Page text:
When it comes to the future of work, the conversation over the past few years has been increasingly focused on a desire for greater flexibilty. According to Buffer’s 2019 State of Remote Work report, 99% of people surveyed said they would like to work remotely at least some of the time for the rest of their careers, with a flexible schedule, working from any location and having more time with family all cited as factors driving a growing number to consider remote working.

However, due to lockdown measures imposed in many countries due to the ongoing Covid-19 pandemic, many non-key workers have made the rapid switch to working from home for the first time, a significant change for both employers and employees.

Although the flexibility to work from home, driven by technology, may be something a growing number look for in a job, many now find themselves away from their routine, increasingly isolated or juggling other commitments.

Along with the current state of worry and uncertainty caused by the pandemic, this may lead to employees experiencing new mental health challenges.

Workplace mental health

Clinical psychologist Dr Nick Taylor, is CEO and co-founder of Unmind, a workplace mental health platform, and global ambassador and supporter of UNLEASH. Taylor tells Verdict that the inspiration for establishing Unmind came from first-hand experience of workplace mental health being neglected.

“I found myself going into a senior leadership role, I suddenly realised that I was part of a management team of people who were a under huge amount of pressure had high levels of absenteeism as a result of mental ill health, high levels of presenteeism, so people coming into work unwell. We had high staff turnover and it was difficult to attract the best people,” he says.

“So I find myself getting increasingly interested in how can organisations better support their people on a day to day basis. And then the other thing that happened simultaneous to that was that I became increasingly frustrated by the way in which we as a society, were addressing mental health.”

Unmind provides tools and training designed to improve workplace mental health, aggregates anonymous data to improve decision-making when it comes to wellbeing, and signposting support services.

“Since we were founded, we have seen a lot of growth in every area of the business,” says Taylor.

“We released a second version of our platform at the end of last year, built on all the learnings we’ve built up since we founded the business. We’ve scaled up so we’ve now got users in I think 47 countries around the world, working with household names from the likes of John Lewis and Partners to British Airways to ASOS to William Hill, big name companies. And from our side, we’re just getting started really because we’re on a mission to improve the mental wellbeing of ten million people in organisations around the world, and never has that mission, in my opinion, been more important than it is now, as we enter the current health pandemic.”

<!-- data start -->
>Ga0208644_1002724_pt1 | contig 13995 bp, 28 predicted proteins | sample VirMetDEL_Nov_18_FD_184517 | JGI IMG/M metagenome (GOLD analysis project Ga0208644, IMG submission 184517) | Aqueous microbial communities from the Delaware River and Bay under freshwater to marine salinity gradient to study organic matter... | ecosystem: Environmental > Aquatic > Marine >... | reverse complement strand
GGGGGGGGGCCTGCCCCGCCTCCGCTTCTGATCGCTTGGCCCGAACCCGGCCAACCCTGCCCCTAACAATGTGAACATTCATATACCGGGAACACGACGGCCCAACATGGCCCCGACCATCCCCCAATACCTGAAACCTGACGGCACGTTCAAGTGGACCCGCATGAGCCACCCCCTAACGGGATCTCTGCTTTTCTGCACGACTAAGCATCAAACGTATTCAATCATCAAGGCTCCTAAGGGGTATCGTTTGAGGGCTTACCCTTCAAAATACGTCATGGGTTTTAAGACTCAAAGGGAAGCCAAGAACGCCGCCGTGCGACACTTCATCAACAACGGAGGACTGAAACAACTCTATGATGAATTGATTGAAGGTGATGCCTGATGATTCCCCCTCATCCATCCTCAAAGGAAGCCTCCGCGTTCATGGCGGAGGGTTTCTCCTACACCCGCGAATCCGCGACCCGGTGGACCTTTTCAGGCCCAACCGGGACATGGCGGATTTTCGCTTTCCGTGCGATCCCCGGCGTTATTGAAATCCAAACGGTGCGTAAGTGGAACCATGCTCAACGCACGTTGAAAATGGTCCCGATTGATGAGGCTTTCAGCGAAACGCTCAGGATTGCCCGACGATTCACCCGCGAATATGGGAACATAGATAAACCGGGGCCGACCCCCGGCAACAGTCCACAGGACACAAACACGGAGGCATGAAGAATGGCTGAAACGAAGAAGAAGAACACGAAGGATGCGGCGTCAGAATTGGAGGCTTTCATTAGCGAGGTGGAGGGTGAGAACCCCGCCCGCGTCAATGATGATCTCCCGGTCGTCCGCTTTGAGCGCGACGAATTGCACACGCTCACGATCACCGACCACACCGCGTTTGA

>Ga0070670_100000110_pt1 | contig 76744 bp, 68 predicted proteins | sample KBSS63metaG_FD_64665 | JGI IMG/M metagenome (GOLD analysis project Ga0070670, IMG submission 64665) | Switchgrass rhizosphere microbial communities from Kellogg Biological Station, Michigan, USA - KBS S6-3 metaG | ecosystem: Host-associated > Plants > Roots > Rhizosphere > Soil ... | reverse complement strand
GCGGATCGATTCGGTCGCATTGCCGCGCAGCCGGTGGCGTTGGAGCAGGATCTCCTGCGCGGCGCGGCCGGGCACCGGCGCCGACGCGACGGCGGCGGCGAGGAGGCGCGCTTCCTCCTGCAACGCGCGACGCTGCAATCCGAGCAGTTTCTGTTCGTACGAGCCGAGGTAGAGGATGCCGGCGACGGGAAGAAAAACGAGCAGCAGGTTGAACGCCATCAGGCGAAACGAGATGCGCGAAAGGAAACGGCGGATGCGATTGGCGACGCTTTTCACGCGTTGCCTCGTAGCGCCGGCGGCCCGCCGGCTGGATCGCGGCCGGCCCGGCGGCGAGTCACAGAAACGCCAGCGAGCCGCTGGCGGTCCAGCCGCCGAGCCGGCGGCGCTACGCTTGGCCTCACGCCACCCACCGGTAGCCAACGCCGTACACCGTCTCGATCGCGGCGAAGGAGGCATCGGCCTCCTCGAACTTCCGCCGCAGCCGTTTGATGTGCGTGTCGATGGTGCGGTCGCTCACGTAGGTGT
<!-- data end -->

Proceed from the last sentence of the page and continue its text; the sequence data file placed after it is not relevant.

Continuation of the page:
Significant challenges: Remote working and mental health

Although there is a growing awareness of the importance of workplace mental health, one area that can be overlooked is those who work away from the office.

According to a survey conducted last year by DigitalOcean, 82% of US tech professionals who work remotely said they feel burnt out, with 52% saying they end up working longer hours and 40% believing that they are expected to contribute more than those who do not work remotely. However, they did report having a better work-life balance.

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Taylor believes that this is amplified by the current situation

“The mental health challenges are really significant. If you think about the things that are important for somebody’s health, that sense of connection, seeing people, seeing friends, seeing loved ones, interacting with other people. That’s been massively impacted by the isolation that we feel, or the social anxiety we feel being near to other people. If you look at our physical health, it has a direct impact on our mental health,” he says.

“Our eating habits have been changed as a result of being at home, many people have become more sedentary as they are isolated into smaller environments and less able to go out and exercise or move just as much as they used to be moving. And that’s going to in turn be impacting people’s sleep, as is the work-life balance being shifted, as is the general anxiety we have as a society about financial matters and job security. Our mood and our stress levels and our general anxiety levels are all at a greater the risk of being elevated.”

According to The Lancet Psychiatry, the coronavirus pandemic could have a “profound” impact on individuals’ mental health, and Taylor emphasises that employers must recognise the exceptional circumstances around the shift to remote working

“The important thing is to recognise that it’s not just the same as working from home one day a week. And it’s not only a massive amount of change that people are having to adjust to, but it’s also an unknown length of time we’re having to adjust to it. And I think that whoever you look at, people have very, very different personal circumstances and has a unique set of challenges that those circumstances put on them. So for parents, it’s hard to negotiate with a very young child when you’re trying to get on a Zoom call,” he says.

“So I think you can’t overstate really the stress that it’s putting on people and then added to that is this enormous uncertainty around jobs because of the economic downturn. And then you’ve got uncertainty around money and we know that financial instability has a very negative impact on mental stability.”